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The Cost of Asthma from Traffic-Related Air Pollution

Rob McConnell, M.D., Nino Künzli, M.D., Ph.D., Fred Lurmann
University of Southern California, University of Basel, Sonoma Technology Inc.
NIEHS Grants R01ES016535, P01ES009581, R01ES014447, P01ES011627, P30ES007048

 

NIEHS-funded researchers have estimated that childhood asthma associated with air pollution in Long Beach and Riverside, Calif., costs $18 million each year. Asthma cases attributed to traffic-related pollution contributed to almost half of the cost, and the remaining cost came from asthma exacerbations triggered by traffic-related pollution in children with asthma not caused by air pollution.

 

According to the researchers, traditional methods for assessing risk from air pollution have underestimated the overall burden of asthma and the costs associated with air pollution. They estimated the annual costs of childhood asthma from traffic-related pollution using their previous estimates of the number of asthma cases attributable to pollution, cost estimates for asthma exacerbations that occur because of regional air pollutants, and information on health care visits by children with asthma. They included a broad range of health care costs such as parents' missed work days, extra doctor visits, travel time, and prescriptions.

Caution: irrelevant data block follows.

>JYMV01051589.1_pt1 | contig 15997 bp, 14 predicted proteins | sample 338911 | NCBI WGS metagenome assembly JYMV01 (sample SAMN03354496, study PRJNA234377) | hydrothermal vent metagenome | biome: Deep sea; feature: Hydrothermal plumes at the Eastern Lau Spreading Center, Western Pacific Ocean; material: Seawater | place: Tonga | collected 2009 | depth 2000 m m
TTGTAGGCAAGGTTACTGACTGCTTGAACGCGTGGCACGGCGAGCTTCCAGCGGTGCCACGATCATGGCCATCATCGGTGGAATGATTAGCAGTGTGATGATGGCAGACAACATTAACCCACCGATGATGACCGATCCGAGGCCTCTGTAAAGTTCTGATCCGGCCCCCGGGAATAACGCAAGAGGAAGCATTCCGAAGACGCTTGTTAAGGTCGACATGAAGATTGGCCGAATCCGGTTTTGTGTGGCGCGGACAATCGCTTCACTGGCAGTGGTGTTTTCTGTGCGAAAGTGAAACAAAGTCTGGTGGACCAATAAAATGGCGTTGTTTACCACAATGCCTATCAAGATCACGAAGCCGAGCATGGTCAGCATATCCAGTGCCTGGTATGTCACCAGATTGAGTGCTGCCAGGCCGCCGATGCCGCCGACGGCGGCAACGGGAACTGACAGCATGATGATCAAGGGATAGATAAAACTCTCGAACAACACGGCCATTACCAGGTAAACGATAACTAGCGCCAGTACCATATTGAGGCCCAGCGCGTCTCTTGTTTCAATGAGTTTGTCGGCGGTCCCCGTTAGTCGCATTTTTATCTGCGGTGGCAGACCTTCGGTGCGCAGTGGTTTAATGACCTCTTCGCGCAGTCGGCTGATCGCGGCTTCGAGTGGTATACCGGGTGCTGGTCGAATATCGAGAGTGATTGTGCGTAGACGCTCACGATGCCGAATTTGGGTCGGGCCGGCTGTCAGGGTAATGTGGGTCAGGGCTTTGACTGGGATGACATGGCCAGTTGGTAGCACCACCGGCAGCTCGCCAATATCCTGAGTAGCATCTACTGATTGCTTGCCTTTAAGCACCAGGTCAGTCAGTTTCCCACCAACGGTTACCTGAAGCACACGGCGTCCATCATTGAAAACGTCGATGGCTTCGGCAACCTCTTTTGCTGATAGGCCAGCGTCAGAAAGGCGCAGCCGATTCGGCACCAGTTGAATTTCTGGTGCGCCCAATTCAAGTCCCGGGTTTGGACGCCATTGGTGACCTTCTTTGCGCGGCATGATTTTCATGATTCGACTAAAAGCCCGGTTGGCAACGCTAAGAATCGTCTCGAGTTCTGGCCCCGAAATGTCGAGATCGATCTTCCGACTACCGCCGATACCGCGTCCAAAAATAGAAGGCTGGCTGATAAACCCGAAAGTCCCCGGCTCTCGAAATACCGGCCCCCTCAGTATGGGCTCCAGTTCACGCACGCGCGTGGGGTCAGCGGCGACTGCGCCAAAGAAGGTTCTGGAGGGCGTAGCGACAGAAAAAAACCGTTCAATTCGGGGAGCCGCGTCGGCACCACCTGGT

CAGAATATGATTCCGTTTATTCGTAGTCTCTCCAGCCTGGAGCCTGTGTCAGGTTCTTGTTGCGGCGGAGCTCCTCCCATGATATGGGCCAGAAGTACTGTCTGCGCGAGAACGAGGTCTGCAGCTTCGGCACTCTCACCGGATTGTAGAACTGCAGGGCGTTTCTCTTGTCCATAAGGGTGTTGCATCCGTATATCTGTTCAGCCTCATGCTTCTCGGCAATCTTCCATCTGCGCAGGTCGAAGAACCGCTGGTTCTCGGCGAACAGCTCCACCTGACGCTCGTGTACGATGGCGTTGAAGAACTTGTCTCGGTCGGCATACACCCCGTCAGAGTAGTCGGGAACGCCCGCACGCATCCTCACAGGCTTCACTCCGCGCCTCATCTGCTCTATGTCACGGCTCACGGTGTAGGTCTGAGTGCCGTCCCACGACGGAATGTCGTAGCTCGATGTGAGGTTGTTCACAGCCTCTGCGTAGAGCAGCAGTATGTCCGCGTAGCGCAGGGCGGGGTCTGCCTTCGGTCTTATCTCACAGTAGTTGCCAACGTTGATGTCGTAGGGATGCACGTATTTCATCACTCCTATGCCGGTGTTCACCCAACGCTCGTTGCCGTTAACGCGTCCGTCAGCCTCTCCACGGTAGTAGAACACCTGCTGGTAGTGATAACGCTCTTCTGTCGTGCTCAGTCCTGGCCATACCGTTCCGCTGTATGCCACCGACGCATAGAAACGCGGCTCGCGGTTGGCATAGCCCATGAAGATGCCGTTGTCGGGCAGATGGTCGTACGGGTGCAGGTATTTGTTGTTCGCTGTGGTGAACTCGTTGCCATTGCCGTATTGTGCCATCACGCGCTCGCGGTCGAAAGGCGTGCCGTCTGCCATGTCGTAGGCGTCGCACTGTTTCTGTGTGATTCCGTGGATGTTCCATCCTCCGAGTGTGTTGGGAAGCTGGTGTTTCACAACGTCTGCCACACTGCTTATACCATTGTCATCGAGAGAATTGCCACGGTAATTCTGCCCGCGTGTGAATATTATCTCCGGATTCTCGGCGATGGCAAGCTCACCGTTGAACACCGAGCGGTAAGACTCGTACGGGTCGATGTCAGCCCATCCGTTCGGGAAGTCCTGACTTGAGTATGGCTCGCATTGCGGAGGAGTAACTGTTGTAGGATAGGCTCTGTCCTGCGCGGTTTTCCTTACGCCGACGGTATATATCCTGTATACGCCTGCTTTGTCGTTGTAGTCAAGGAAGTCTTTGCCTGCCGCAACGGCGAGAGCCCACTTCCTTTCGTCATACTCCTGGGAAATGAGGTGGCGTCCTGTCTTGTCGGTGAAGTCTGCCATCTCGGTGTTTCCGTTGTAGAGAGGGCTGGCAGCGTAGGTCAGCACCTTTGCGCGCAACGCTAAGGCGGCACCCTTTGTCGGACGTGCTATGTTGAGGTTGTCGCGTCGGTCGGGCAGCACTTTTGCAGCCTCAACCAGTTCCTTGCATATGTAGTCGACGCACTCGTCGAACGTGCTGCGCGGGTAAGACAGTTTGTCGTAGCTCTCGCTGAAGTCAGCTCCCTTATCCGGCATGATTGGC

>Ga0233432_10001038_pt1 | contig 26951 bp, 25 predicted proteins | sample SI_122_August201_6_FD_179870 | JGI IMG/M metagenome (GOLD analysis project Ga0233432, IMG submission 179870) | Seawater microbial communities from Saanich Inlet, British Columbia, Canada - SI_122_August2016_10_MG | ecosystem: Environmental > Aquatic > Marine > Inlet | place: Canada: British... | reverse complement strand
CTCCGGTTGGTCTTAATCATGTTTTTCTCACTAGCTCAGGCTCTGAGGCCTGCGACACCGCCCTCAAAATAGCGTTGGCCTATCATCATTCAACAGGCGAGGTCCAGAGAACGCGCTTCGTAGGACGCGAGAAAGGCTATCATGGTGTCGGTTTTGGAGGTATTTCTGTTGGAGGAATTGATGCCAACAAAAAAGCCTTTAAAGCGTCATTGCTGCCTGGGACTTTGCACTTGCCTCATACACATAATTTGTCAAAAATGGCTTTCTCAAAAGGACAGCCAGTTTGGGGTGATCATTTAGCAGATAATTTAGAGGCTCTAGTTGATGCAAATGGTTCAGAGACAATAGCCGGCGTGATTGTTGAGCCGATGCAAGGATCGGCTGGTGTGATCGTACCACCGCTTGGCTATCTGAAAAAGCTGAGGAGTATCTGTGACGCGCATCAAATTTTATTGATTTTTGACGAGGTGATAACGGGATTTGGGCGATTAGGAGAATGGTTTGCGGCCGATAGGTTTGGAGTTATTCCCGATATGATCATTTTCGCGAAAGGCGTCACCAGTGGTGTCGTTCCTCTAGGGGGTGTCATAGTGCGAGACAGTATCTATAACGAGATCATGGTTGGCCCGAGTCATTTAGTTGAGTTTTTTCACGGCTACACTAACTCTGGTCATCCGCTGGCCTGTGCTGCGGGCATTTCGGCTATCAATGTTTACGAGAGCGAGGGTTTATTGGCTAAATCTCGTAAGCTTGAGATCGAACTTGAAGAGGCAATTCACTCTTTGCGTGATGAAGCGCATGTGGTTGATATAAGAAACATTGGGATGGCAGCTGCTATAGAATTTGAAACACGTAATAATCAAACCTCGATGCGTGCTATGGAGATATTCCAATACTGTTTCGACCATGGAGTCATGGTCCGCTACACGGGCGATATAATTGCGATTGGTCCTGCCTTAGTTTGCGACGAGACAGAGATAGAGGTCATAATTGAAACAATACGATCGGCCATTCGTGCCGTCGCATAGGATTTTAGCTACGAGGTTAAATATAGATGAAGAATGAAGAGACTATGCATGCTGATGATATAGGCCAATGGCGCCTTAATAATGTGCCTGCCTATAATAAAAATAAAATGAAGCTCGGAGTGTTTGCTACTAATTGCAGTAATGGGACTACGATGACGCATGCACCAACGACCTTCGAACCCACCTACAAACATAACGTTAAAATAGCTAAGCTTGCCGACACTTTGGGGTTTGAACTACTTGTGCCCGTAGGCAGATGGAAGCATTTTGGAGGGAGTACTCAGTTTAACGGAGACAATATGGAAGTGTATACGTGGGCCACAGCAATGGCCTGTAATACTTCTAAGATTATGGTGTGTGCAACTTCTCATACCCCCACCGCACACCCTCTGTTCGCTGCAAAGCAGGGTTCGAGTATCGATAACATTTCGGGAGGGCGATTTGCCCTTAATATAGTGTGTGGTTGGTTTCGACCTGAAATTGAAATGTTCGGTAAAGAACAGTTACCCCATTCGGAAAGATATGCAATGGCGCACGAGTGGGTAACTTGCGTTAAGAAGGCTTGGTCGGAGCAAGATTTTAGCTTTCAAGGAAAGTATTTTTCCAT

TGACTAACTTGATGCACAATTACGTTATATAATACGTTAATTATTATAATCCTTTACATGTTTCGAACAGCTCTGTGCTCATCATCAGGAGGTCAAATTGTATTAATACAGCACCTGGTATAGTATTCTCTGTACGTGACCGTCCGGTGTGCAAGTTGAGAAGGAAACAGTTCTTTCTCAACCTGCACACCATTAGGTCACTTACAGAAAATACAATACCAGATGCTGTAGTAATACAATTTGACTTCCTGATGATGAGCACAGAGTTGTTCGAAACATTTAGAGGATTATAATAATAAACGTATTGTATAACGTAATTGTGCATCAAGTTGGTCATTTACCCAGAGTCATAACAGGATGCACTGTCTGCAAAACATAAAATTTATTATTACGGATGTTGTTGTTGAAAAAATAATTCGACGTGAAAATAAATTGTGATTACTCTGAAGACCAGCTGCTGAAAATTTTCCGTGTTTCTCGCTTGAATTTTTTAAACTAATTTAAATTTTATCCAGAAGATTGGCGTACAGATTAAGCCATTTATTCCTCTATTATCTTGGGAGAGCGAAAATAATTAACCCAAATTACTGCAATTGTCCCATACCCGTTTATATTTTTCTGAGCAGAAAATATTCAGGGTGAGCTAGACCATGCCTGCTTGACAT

The researchers calculated the total annual cost for a typical asthma case to be $3,819 in Long Beach and $4,063 in Riverside. The largest portion of this cost came from asthma-related school absences, which often require that parents or caregivers miss work. The investigators say that their new method takes into account the full impact of traffic-related pollution and can be applied to other urban areas.

 
 

Citation: Brandt SJ, Perez L, Künzli N, Lurmann F, McConnell R. 2012. Costs of childhood asthma due to traffic-related pollution in two California communities. Eur Respir J; doi: 10.1183/09031936.00157811 [Online 26 Jan 2012].


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